Breaking Bad episode titles always have multiple meanings, but “Face Off” has to take the cake. I mean, Gus literally with his face off. It doesn’t get more visceral with that. And there’s plenty of symbolic meaning to the shot as well–the good side of his face representing his public image, the owner of a chicken chain, and the other. mangled side, the drug lord who kills without remorse. So long to Gus and his cold calculations, and especially Giancarlo Esposito, who has been amazing on the show.
Gus’s downfall ultimately came about because he cared about something. Critically, he wants to talk to Tio, look him in the face before killing him. Sure, he could have sent any goon to get rid of him, but he wanted to be there when his quest for vengeance was fulfilled, to really throw it in Tio’s face. But Walt saw the opening and capitalized on it. One small slip-up and Gus dies. Applying this to Walt, it’s not pretty. Walt is someone who cares about a lot more than Gus. He has a family and often berates Jesse for no good reason. Walt doesn’t think clearly all the time and from Gus’s example, not thinking clearly just once can have deadly consequences.
“Face Off” is another mind-blowing episode, coming after a bunch of episodes of the same quality. It’s crafted brilliant, slowly unveiling all the pieces–Tio and the DEA–before unleashing a torrent of plot development which works like gangbusters–Tio ringing the bell and blowing Gus up, Walt and Jesse laying waste to their workplace, and Walt revealed to have poisoned. Brock. It’s classic Breaking Bad and it works perfectly.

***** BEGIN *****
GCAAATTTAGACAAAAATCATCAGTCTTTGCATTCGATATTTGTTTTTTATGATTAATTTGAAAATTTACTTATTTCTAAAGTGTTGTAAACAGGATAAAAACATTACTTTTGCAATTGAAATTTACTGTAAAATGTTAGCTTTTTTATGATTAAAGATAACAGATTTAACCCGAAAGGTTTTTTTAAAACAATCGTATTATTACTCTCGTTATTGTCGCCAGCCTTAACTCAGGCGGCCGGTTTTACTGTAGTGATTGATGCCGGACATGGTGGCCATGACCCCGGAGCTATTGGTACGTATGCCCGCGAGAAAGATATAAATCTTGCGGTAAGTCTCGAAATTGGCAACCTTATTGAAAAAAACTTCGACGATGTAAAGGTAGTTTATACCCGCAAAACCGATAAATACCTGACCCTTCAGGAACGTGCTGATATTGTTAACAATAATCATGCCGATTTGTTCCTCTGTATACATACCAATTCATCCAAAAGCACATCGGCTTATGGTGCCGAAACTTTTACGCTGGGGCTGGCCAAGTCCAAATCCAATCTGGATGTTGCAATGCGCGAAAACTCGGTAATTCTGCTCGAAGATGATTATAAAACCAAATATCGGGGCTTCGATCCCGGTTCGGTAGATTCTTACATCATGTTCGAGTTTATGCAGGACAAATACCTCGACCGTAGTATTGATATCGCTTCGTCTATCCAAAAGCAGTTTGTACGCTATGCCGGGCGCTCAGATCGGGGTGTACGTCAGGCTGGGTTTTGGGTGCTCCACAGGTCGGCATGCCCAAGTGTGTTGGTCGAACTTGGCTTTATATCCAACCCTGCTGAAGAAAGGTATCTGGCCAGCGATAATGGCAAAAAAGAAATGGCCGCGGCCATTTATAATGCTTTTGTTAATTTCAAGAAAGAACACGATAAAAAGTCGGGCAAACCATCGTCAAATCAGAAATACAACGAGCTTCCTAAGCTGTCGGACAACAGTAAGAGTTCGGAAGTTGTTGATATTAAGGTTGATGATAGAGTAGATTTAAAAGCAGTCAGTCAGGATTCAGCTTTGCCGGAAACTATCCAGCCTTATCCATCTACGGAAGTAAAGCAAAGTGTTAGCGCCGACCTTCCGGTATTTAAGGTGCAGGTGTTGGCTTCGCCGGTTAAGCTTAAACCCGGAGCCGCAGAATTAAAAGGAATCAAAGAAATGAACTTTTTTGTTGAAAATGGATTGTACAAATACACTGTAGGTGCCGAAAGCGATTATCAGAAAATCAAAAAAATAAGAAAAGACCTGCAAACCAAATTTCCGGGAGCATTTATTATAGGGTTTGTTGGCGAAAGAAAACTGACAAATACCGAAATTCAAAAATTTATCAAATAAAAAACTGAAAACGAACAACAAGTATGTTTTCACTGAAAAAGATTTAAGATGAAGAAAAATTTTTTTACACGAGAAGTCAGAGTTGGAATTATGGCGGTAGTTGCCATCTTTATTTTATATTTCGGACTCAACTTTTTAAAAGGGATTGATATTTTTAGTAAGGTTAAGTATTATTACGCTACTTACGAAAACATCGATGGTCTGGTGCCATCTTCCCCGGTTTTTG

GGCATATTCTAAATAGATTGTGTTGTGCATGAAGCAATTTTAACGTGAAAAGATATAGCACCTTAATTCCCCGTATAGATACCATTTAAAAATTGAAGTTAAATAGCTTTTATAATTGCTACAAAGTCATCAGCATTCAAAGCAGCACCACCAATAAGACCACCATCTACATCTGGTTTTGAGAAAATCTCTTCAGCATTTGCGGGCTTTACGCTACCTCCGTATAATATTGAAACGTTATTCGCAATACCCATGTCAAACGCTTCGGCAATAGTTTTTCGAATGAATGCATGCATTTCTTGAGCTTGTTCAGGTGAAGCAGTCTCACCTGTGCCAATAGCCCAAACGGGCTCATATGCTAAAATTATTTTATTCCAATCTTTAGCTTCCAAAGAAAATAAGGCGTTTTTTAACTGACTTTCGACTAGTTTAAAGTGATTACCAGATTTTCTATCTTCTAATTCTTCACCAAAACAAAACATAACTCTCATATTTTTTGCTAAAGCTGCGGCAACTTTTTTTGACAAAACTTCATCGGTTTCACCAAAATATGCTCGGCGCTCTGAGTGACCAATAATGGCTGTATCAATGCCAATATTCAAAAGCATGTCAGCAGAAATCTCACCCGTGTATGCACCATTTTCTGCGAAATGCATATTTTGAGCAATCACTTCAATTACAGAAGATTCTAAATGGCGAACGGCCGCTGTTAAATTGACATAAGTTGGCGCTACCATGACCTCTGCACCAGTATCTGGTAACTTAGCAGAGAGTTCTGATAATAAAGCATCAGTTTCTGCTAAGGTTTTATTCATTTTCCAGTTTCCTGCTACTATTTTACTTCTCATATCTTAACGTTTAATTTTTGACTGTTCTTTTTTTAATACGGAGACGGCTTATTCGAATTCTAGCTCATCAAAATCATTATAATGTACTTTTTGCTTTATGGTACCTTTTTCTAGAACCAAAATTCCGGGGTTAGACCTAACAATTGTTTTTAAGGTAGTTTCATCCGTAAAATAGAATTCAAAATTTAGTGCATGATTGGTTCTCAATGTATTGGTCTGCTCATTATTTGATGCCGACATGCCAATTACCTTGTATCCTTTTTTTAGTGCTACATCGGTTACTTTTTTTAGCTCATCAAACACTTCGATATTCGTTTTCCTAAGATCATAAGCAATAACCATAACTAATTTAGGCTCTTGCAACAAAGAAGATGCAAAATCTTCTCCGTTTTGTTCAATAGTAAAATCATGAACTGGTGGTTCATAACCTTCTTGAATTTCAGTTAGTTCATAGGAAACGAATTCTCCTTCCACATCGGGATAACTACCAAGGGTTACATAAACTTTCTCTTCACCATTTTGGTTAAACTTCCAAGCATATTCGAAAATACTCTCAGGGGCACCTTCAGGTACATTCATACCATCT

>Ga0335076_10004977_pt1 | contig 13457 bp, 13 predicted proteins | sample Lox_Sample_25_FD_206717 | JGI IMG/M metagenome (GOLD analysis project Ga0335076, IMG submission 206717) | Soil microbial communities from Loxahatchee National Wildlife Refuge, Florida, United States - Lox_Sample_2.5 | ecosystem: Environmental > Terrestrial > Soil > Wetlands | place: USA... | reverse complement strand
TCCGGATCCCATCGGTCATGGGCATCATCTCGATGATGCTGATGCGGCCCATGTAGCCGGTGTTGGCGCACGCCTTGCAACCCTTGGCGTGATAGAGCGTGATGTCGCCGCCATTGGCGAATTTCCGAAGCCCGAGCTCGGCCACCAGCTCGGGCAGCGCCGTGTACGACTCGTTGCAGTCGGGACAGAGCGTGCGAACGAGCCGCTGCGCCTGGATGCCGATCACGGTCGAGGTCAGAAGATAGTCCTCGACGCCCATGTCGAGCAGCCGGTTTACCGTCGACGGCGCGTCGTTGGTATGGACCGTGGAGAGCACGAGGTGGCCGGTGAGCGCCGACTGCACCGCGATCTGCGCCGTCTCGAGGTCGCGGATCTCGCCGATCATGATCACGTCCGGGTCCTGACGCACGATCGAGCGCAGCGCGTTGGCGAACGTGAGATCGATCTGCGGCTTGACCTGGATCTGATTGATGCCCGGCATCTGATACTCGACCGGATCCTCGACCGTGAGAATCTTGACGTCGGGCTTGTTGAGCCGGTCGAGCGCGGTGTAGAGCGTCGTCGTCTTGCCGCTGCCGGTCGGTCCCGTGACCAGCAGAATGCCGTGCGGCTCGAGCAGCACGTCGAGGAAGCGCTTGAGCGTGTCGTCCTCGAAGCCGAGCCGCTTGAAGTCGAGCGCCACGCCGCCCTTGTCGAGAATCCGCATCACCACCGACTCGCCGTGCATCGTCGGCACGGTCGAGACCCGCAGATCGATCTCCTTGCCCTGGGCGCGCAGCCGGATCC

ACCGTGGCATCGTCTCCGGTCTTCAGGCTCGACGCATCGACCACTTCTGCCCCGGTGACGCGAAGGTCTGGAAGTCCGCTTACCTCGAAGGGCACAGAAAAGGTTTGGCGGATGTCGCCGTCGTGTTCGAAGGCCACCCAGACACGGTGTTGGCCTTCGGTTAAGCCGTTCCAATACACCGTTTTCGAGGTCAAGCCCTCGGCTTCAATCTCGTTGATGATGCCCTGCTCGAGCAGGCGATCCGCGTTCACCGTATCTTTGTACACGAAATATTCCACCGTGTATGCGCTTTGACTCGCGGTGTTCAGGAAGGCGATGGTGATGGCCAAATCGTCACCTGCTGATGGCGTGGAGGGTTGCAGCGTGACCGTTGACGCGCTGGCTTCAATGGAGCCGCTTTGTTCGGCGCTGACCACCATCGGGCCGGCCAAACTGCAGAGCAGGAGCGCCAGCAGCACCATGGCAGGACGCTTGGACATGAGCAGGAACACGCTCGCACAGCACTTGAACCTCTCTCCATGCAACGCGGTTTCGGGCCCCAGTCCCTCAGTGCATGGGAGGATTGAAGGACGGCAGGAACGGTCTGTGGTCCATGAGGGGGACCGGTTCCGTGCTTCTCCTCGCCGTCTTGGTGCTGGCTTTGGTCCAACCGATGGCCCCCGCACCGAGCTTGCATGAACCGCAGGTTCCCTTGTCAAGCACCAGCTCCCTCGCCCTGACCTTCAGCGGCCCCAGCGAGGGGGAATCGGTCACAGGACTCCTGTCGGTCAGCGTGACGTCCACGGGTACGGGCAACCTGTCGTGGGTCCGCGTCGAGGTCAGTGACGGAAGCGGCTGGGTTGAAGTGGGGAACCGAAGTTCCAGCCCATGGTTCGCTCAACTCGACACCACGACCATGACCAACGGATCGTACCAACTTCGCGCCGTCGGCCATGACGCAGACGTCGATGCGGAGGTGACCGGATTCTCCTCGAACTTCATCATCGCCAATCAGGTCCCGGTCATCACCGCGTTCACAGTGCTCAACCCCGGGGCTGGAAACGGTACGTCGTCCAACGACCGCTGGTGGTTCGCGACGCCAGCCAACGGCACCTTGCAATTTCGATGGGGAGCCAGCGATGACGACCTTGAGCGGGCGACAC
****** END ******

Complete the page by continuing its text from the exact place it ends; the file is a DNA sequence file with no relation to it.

The revelation of Walt owning the plant (I believe the one which the gun pointed to in last week’s episode) which poisoned Brock was just about perfect. It fits with Walt’s character and it’s a less elaborate scheme than Gus poisoning Brock for his purposes (though the logistics behind Walt giving Brock the berry do seem improbable). After Walt defeats Gus, declaring to Skyler, “I won,” this revelation brings everything together. This is Heisenberg at the top of his game. He’s saved himself and he doesn’t care who the fuck is in his way, innocent or otherwise.
This then leads into the fifth season which will obviously deal with Jesse and Walt That handshake may have sealed things for now, but it is also framed as a face off between the two and they are sure to clash again. A season of Breaking Bad has never disappointed me and the fourth was no exception. After a slower start, without the typical action/tension episode, Walt hit his low point and then rose to the top in the amazing last half of the season.
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